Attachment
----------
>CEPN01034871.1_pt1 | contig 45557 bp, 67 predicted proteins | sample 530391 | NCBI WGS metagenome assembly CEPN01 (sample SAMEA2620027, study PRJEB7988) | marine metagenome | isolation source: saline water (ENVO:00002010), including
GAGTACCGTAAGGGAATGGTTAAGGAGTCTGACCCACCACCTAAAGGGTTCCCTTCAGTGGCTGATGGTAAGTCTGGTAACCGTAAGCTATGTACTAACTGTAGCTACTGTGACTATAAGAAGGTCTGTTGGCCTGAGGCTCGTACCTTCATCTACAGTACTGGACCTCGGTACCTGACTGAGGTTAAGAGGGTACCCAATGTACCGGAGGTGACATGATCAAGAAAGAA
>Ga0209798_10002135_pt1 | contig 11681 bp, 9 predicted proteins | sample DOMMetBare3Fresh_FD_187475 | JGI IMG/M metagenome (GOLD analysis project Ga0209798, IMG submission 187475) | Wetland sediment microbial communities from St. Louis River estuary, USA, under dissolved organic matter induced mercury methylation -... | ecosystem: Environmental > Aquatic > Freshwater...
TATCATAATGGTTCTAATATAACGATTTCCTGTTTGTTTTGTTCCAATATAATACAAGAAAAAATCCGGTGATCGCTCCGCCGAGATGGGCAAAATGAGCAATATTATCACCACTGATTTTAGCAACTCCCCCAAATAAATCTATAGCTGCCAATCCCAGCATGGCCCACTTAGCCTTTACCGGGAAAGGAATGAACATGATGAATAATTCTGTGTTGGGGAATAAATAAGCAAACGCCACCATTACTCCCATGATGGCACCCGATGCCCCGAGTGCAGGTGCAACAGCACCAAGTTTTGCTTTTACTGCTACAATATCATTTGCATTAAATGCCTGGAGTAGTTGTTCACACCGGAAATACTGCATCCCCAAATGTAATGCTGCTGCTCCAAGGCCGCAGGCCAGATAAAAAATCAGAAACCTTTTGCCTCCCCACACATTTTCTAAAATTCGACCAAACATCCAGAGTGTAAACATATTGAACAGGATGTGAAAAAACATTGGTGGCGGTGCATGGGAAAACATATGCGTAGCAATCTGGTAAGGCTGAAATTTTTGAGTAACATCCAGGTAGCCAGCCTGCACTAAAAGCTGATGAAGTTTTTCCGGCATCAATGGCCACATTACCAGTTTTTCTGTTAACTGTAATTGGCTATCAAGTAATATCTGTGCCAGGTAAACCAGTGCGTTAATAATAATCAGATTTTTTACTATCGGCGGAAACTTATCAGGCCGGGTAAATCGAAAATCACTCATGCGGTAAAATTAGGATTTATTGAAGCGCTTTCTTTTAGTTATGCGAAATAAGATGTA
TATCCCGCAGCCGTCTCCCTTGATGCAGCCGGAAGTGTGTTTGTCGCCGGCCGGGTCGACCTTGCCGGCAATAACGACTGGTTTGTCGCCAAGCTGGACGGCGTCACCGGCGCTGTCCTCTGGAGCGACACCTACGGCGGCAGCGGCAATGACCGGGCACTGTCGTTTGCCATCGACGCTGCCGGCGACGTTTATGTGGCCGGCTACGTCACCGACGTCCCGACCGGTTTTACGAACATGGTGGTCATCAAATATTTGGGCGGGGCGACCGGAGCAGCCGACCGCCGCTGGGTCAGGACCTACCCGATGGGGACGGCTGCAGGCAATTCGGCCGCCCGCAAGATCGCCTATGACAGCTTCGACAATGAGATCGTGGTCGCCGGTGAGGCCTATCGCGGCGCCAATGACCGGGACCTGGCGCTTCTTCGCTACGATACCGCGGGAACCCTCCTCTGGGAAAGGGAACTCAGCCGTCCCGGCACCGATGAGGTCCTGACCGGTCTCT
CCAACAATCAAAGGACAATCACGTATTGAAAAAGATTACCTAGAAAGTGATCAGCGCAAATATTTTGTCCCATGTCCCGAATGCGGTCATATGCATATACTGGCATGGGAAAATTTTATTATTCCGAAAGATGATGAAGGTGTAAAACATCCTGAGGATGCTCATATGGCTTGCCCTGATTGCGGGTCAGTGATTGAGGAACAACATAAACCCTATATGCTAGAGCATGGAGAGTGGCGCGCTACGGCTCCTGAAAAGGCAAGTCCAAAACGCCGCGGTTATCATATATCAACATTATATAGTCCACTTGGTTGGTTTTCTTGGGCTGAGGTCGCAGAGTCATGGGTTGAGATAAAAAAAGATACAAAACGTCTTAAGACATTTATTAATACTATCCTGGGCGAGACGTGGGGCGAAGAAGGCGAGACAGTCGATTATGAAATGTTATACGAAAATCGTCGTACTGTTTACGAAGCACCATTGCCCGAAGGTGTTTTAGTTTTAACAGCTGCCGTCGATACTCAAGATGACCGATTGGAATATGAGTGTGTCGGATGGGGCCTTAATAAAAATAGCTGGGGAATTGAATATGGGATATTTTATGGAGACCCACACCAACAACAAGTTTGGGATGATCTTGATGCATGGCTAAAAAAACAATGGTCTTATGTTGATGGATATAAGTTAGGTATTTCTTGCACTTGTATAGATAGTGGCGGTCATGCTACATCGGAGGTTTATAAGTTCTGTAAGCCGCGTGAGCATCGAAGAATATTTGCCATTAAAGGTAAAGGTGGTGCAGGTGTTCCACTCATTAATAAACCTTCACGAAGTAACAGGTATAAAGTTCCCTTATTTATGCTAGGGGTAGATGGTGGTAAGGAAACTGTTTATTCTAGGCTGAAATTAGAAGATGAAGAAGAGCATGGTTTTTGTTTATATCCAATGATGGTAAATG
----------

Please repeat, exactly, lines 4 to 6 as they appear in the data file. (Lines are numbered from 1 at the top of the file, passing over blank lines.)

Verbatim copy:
TATCATAATGGTTCTAATATAACGATTTCCTGTTTGTTTTGTTCCAATATAATACAAGAAAAAATCCGGTGATCGCTCCGCCGAGATGGGCAAAATGAGCAATATTATCACCACTGATTTTAGCAACTCCCCCAAATAAATCTATAGCTGCCAATCCCAGCATGGCCCACTTAGCCTTTACCGGGAAAGGAATGAACATGATGAATAATTCTGTGTTGGGGAATAAATAAGCAAACGCCACCATTACTCCCATGATGGCACCCGATGCCCCGAGTGCAGGTGCAACAGCACCAAGTTTTGCTTTTACTGCTACAATATCATTTGCATTAAATGCCTGGAGTAGTTGTTCACACCGGAAATACTGCATCCCCAAATGTAATGCTGCTGCTCCAAGGCCGCAGGCCAGATAAAAAATCAGAAACCTTTTGCCTCCCCACACATTTTCTAAAATTCGACCAAACATCCAGAGTGTAAACATATTGAACAGGATGTGAAAAAACATTGGTGGCGGTGCATGGGAAAACATATGCGTAGCAATCTGGTAAGGCTGAAATTTTTGAGTAACATCCAGGTAGCCAGCCTGCACTAAAAGCTGATGAAGTTTTTCCGGCATCAATGGCCACATTACCAGTTTTTCTGTTAACTGTAATTGGCTATCAAGTAATATCTGTGCCAGGTAAACCAGTGCGTTAATAATAATCAGATTTTTTACTATCGGCGGAAACTTATCAGGCCGGGTAAATCGAAAATCACTCATGCGGTAAAATTAGGATTTATTGAAGCGCTTTCTTTTAGTTATGCGAAATAAGATGTA
TATCCCGCAGCCGTCTCCCTTGATGCAGCCGGAAGTGTGTTTGTCGCCGGCCGGGTCGACCTTGCCGGCAATAACGACTGGTTTGTCGCCAAGCTGGACGGCGTCACCGGCGCTGTCCTCTGGAGCGACACCTACGGCGGCAGCGGCAATGACCGGGCACTGTCGTTTGCCATCGACGCTGCCGGCGACGTTTATGTGGCCGGCTACGTCACCGACGTCCCGACCGGTTTTACGAACATGGTGGTCATCAAATATTTGGGCGGGGCGACCGGAGCAGCCGACCGCCGCTGGGTCAGGACCTACCCGATGGGGACGGCTGCAGGCAATTCGGCCGCCCGCAAGATCGCCTATGACAGCTTCGACAATGAGATCGTGGTCGCCGGTGAGGCCTATCGCGGCGCCAATGACCGGGACCTGGCGCTTCTTCGCTACGATACCGCGGGAACCCTCCTCTGGGAAAGGGAACTCAGCCGTCCCGGCACCGATGAGGTCCTGACCGGTCTCT
CCAACAATCAAAGGACAATCACGTATTGAAAAAGATTACCTAGAAAGTGATCAGCGCAAATATTTTGTCCCATGTCCCGAATGCGGTCATATGCATATACTGGCATGGGAAAATTTTATTATTCCGAAAGATGATGAAGGTGTAAAACATCCTGAGGATGCTCATATGGCTTGCCCTGATTGCGGGTCAGTGATTGAGGAACAACATAAACCCTATATGCTAGAGCATGGAGAGTGGCGCGCTACGGCTCCTGAAAAGGCAAGTCCAAAACGCCGCGGTTATCATATATCAACATTATATAGTCCACTTGGTTGGTTTTCTTGGGCTGAGGTCGCAGAGTCATGGGTTGAGATAAAAAAAGATACAAAACGTCTTAAGACATTTATTAATACTATCCTGGGCGAGACGTGGGGCGAAGAAGGCGAGACAGTCGATTATGAAATGTTATACGAAAATCGTCGTACTGTTTACGAAGCACCATTGCCCGAAGGTGTTTTAGTTTTAACAGCTGCCGTCGATACTCAAGATGACCGATTGGAATATGAGTGTGTCGGATGGGGCCTTAATAAAAATAGCTGGGGAATTGAATATGGGATATTTTATGGAGACCCACACCAACAACAAGTTTGGGATGATCTTGATGCATGGCTAAAAAAACAATGGTCTTATGTTGATGGATATAAGTTAGGTATTTCTTGCACTTGTATAGATAGTGGCGGTCATGCTACATCGGAGGTTTATAAGTTCTGTAAGCCGCGTGAGCATCGAAGAATATTTGCCATTAAAGGTAAAGGTGGTGCAGGTGTTCCACTCATTAATAAACCTTCACGAAGTAACAGGTATAAAGTTCCCTTATTTATGCTAGGGGTAGATGGTGGTAAGGAAACTGTTTATTCTAGGCTGAAATTAGAAGATGAAGAAGAGCATGGTTTTTGTTTATATCCAATGATGGTAAATG